WASHINGTON -- Pro-life activists flocking to the nation's capital for the 37th March for Life Jan. 22 will be buoyed by recent polls that say they are among the majority of Americans who identify themselves as pro-life.
Organizers of the massive demonstration also have scheduled -- for the first time in its history -- a two-hour rally at Lafayette Park, across from the White House, the evening before the march, in an effort to demonstrate their commitment to the pro-life movement to President Barack Obama.
Billed as a mini-rally because the permit limits the gathering to 3,000 demonstrators, organizers say they planned the White House event to bring the "life principles to the president of the United States."
Obama, nearing the end of his first year in office, has repeatedly said he supports keeping abortion legal in the U.S.
Tens of thousands from all over the U.S. travel each year to the nation's capital for the Jan. 22 anniversary of the U.S. Supreme Court's 1973 Roe v. Wade decision legalizing abortion.
The same day the Supreme Court ruled on the Roe case, it also handed down the companion decision Doe v. Bolton. Together, Roe and Doe defined abortion as a constitutional right and overturned most state laws banning the procedure.
As usual, the main event will begin with a noon rally Jan. 22 on the National Mall, followed by a march along Constitution Avenue that will end at the U.S. Supreme Court. From there, participants are urged to meet with members of Congress to lobby on abortion-related issues.
Pro-life activists have been encouraged in the last year that their message has been resonating with the American public and organizers of the March for Life hope to energize participants with poll numbers released in 2009.
A poll conducted last May as part of the annual Gallup Values and Beliefs survey found that a majority of Americans (51 percent) described themselves as "pro-life" with respect to the abortion issue, while only 42 percent said they were "pro-choice."
It marked the first time since Gallup began asking the question in 1995 that more respondents said they were pro-life than pro-choice, and was a shift of 7-8 percentage points from a year earlier, when 50 percent said they were pro-choice and 44 percent said they were pro-life.
The pro-life message will be augmented with a holdover exhibit of more than 300 Nativity sets from around the world at the Pope John Paul II Cultural Center near The Catholic University of America in Washington.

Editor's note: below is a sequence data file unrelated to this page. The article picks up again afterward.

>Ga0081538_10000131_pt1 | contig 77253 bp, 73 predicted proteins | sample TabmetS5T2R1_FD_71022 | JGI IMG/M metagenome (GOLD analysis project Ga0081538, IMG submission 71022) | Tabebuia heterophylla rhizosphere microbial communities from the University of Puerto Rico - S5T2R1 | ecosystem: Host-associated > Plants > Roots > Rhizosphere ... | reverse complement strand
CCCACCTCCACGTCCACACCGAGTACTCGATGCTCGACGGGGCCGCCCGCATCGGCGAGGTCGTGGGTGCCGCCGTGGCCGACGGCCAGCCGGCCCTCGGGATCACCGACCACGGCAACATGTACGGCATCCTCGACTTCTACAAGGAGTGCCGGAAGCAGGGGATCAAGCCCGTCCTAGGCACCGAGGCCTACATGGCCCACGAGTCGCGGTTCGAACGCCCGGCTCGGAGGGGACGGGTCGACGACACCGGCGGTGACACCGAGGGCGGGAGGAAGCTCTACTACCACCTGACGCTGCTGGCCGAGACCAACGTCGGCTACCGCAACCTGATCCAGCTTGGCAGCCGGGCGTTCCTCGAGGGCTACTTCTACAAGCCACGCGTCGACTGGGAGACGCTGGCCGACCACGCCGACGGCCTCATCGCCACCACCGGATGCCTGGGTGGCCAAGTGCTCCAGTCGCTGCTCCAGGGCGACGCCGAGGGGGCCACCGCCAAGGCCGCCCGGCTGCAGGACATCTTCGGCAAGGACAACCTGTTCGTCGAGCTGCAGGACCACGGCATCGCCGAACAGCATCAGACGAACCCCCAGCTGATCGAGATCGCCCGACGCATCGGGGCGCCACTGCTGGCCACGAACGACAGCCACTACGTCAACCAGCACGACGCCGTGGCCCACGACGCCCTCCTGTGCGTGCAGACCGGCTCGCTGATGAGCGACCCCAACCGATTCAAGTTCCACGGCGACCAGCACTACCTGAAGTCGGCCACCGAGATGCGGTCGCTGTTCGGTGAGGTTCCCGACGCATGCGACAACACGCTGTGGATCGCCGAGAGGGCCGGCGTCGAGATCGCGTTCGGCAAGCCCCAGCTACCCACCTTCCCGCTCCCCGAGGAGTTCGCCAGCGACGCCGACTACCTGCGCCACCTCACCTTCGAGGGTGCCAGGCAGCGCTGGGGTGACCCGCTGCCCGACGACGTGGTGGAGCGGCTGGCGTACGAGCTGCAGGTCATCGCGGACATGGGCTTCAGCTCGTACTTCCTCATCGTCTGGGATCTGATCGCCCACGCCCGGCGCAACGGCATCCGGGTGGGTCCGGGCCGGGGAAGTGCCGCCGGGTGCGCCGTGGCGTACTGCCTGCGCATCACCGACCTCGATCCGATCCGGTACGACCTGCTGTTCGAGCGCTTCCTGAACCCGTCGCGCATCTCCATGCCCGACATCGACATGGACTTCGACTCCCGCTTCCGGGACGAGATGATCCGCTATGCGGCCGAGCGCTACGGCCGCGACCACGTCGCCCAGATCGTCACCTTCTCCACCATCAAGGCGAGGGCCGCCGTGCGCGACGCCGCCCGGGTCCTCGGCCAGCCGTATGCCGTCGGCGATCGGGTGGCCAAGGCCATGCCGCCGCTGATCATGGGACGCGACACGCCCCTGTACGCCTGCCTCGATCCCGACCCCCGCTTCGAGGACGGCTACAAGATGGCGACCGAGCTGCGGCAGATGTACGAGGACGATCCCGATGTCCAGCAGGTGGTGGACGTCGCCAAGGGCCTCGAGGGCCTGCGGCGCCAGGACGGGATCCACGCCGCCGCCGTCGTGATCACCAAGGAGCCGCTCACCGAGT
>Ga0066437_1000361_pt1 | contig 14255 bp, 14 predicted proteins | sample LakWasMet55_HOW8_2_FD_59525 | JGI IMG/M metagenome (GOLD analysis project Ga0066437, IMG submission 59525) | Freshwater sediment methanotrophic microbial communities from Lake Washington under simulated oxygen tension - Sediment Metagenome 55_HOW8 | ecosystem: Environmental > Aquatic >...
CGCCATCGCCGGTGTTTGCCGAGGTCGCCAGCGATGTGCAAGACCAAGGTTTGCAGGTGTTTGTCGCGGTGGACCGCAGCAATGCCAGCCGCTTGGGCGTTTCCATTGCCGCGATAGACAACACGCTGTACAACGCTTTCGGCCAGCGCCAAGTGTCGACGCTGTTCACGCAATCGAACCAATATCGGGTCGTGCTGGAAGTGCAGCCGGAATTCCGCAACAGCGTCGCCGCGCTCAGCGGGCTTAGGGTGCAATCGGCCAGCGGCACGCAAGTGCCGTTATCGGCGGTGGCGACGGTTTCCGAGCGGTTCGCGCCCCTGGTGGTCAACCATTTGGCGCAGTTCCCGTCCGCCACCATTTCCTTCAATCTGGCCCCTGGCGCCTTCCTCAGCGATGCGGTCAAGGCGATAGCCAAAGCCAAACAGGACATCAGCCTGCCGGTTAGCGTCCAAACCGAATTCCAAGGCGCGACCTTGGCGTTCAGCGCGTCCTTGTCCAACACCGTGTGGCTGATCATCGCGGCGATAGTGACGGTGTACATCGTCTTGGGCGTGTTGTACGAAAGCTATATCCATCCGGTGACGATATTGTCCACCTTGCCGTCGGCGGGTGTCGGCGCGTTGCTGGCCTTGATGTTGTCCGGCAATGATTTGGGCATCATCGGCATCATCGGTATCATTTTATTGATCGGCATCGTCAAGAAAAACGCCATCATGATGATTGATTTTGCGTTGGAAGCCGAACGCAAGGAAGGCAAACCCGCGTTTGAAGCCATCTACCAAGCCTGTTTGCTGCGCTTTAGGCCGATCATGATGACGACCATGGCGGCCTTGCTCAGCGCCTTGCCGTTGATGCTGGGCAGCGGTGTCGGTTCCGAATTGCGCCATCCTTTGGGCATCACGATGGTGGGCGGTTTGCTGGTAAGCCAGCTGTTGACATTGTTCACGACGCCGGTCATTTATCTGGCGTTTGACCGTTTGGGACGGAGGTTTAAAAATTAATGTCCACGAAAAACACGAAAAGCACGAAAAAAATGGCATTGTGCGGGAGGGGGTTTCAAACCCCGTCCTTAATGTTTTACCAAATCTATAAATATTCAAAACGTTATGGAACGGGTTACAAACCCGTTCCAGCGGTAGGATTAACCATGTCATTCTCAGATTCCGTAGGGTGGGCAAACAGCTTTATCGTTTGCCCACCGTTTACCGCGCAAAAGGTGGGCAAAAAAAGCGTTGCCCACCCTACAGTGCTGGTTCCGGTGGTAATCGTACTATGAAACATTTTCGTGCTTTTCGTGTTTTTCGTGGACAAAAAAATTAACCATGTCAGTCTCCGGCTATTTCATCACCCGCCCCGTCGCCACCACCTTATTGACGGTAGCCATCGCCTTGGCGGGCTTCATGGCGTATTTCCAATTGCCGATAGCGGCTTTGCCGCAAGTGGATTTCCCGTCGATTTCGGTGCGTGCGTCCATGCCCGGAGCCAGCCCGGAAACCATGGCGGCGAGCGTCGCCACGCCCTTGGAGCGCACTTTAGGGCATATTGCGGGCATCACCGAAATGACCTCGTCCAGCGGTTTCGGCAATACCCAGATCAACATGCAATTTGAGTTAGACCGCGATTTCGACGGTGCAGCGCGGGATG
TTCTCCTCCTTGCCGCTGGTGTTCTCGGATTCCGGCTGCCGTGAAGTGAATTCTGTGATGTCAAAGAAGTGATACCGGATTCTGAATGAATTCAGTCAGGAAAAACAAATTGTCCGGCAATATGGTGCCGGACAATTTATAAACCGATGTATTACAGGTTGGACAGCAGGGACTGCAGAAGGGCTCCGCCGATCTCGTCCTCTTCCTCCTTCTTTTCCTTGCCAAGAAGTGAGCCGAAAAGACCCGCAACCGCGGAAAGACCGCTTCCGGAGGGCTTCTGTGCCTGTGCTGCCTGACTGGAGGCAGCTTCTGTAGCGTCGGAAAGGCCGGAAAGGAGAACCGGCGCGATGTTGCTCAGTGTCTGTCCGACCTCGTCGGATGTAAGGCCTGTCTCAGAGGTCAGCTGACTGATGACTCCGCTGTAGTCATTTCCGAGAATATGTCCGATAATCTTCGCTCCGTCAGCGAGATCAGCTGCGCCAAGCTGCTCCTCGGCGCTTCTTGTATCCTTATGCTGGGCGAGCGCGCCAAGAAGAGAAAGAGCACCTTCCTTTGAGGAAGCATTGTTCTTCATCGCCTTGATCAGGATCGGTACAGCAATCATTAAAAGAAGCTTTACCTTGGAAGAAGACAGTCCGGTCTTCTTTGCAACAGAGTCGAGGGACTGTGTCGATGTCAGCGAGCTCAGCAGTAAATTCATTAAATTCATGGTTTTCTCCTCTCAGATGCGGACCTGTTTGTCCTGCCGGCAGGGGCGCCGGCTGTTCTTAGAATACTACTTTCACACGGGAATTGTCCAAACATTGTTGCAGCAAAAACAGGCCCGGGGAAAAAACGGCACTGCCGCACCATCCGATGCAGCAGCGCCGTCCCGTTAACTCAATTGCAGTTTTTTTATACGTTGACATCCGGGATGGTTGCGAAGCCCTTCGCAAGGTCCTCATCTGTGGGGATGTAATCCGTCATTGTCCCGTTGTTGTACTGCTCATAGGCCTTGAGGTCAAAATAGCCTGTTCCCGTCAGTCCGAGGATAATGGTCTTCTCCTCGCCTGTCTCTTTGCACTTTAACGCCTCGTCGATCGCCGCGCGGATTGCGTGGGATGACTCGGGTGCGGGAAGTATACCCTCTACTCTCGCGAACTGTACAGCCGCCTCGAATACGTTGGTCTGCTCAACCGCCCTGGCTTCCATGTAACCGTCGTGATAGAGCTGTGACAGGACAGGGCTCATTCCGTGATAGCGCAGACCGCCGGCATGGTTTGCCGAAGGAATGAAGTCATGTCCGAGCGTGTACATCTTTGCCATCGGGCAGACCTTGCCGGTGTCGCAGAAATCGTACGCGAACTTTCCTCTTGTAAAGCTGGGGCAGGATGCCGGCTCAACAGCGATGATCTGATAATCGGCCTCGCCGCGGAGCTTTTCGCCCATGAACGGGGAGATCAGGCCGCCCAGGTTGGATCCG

Cultural center officials say they've been keeping that exhibit up until the end of January for the last few years so that participants of the March for Life can stop by and pay homage to Mary, who they say is a symbol of hope for the pro-life movement.
While much of the March for Life will be similar to previous years, organizers said they added the White House mini-rally to give Obama something to think about when making future decisions concerning abortion.
Though the president affirmed his support for legal abortion shortly after his 2009 inauguration, he spoke on the subject during his May commencement address at the University of Notre Dame in Indiana, and vowed to seek common ground on the divisive issue.
To grab Obama's attention, organizers of the White House rally are urging participants to bring flashlights instead of candles, and said the two-hour event will include prayer and song.
Although the March for Life is not linked to a particular faith group or ethnic community, a variety of organizations are holding multiple events in the nation's capital and throughout the U.S. in the days surrounding the march.
The National Prayer Vigil for Life, sponsored by the U.S. Conference of Catholic Bishops and the Basilica of the National Shrine of the Immaculate Conception in Washington, will begin with a 6:30 p.m. EST Mass Jan. 21 and conclude with a 7:30 a.m. EST liturgy Jan. 22. Both will be broadcast live on the Eternal Word Television Network.
Cardinal Daniel N. DiNardo of Galveston-Houston will celebrate the evening Mass and Archbishop Timothy P. Broglio of the U.S. Archdiocese for the Military Services will be the principal celebrant for the morning Mass.
Also Jan. 21, the Cardinal O'Connor Conference on Life will be held at Jesuit-run Georgetown University in Washington for college and high school students. That day the Sisters of Life will host an afternoon of prayerful remembrance and intercession at the Crypt Church of the basilica to allow men and women whose lives have been affected by abortion to pray and seek God's healing and forgiveness.
On the morning of the march, the Washington Archdiocese expects more than 20,000 Catholic teens and young adults from all over the U.S. to attend its youth rally at the Verizon Center, Washington's largest sports arena.
The Filipino Family Fund and Culture of Life Foundation will host the fourth annual "Champions for Family" awards reception Jan. 22. Honorees include U.S. Rep. Trent Franks, R-Ariz.; and Al Santoli, director of the Asia American Initiative.
The American Life League will hold a Jan. 20-23 conference billed as its 10th annual training and activism week at a Washington hotel.
Though pilgrims from across the nation will be in Washington for the March for Life, other U.S. cities will be holding their own events marking the Roe anniversary. Some are newer than others.
This will be the first year that a right to life march and rally will be held in Tulsa, Okla. The Jan. 22 event is sponsored by several local organizations and a coalition of churches, including Catholic, Lutheran, Anglican, charismatic, evangelical and fundamentalist.